* Unlear whether Lloyds, HSBC will be replaced - bankers
* Bankers watching to see if Deutsche will still support
* British government condemns Russia on Crimea, east Ukraine
* German bank under less political pressure - bankers
By Sandrine Bradley
LONDON, June 5 A $1.5-2 billion loan involving
BP and Russian oil giant Rosneft is going
ahead, bankers said on Thursday, even after arranging banks
Lloyds and HSBC pulled out as unease grows among some Western
lenders about funding Russian deals.
However, they said it was unclear whether the British-based
banks would be replaced or the remaining lead arrangers,
Deutsche Bank and Bank of China, would push on with completing
the syndicated oil-prepayment loan on their own.
"There is an extensive bank group including Japanese,
Chinese and European banks. The issue is not replacing the money
... it is whether we will replace the mandated lead arranger
roles," a banker close to the deal said.
Rosneft and London-based BP, via a specially created
company, are trying to complete the financing which is backed by
the Russian group's future oil production.
Rosneft, BP and Lloyds declined to comment while HSBC could
not immediately be reached for comment.
Lloyds is 25 percent-owned by the British government, which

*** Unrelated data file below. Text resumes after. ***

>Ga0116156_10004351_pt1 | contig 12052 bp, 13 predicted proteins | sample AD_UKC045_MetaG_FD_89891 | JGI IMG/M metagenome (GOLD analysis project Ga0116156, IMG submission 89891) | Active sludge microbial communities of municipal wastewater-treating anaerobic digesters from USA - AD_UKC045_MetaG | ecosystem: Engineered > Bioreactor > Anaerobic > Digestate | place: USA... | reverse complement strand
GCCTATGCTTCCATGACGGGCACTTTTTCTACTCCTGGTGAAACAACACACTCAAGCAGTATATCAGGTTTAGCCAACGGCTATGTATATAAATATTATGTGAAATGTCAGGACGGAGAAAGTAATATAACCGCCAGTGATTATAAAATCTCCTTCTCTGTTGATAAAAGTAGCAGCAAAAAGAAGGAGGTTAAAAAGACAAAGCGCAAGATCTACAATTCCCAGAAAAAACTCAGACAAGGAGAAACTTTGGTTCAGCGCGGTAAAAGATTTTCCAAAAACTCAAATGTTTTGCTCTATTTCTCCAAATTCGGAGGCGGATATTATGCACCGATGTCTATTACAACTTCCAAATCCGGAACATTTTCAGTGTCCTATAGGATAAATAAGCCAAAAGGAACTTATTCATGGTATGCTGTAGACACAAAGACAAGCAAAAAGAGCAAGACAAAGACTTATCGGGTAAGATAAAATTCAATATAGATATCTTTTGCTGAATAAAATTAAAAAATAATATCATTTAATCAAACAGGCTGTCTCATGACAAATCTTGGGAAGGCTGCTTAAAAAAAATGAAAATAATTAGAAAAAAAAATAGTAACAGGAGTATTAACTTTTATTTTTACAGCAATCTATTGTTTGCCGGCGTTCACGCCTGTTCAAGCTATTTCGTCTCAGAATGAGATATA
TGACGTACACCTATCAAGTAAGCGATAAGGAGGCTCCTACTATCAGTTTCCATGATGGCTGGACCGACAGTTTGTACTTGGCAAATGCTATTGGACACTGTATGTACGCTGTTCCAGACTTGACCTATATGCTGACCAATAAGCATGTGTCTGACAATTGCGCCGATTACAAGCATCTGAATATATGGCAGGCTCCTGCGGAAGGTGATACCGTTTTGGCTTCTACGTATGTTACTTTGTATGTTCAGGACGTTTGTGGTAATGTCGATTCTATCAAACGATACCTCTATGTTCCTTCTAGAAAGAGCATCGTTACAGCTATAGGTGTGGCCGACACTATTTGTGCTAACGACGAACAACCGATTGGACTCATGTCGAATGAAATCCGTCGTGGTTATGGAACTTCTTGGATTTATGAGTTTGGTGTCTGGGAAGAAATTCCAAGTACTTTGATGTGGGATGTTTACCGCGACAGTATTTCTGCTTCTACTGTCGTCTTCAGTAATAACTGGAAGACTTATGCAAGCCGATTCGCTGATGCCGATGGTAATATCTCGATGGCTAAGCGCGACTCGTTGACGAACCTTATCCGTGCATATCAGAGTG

has repeatedly condemned Russia over its annexation of Crimea in
March and accused it of involvement in a separatist rebellion in
Moscow denies the charges but Rosneft chief Igor Sechin has
been hit by U.S. sanctions as part of a broader move to punish
Russia for its seizure of Crimea from Ukraine.
The loan was launched to banks in late November at $5
billion but progress has been slow and it was reduced to up to
$2 billion in April.
Bankers said the deal still has enough support from lenders
to go ahead despite the loss of Lloyds, which walked away this
week followed by HSBC.
"All the other banks are still in the deal, I don't think it
will have any impact, we are surprised they were there in the
first place," a second banker said.
In April Royal Bank of Scotland, which is 80 percent owned
by the British government, also walked away from a $1 billion
club loan for Russian petrochemicals company Sibur.
Bankers are watching to see whether Deutsche Bank will
continue to support the deal but said the lender was not under
the same political pressure as British banks. Germany, which is
a major importer of Russian natural gas, has often been more
cautious towards Moscow than Britain, which gets most of its gas
from the North Sea and Qatar.
"Germany has a greater energy dependency on Russia than the
UK," the first banker said.
Rosneft is relying increasingly on pre-payment loans as
other sources of financing dry up for Russian companies. Many
Russian bankers have acknowledged growing difficulties in
raising funds due to tensions with the West and the U.S. and
European Union sanctions.
Rosneft took out two jumbo syndicated loans totalling $30.1
billion in late 2012 and early 2013 to finance its purchase of
the TNK BP oil company. Lenders were left overexposed to Rosneft
and its plans to refinance the bridging loans with bond issues
fell through last May.
(Editing by Tessa Walsh and David Stamp)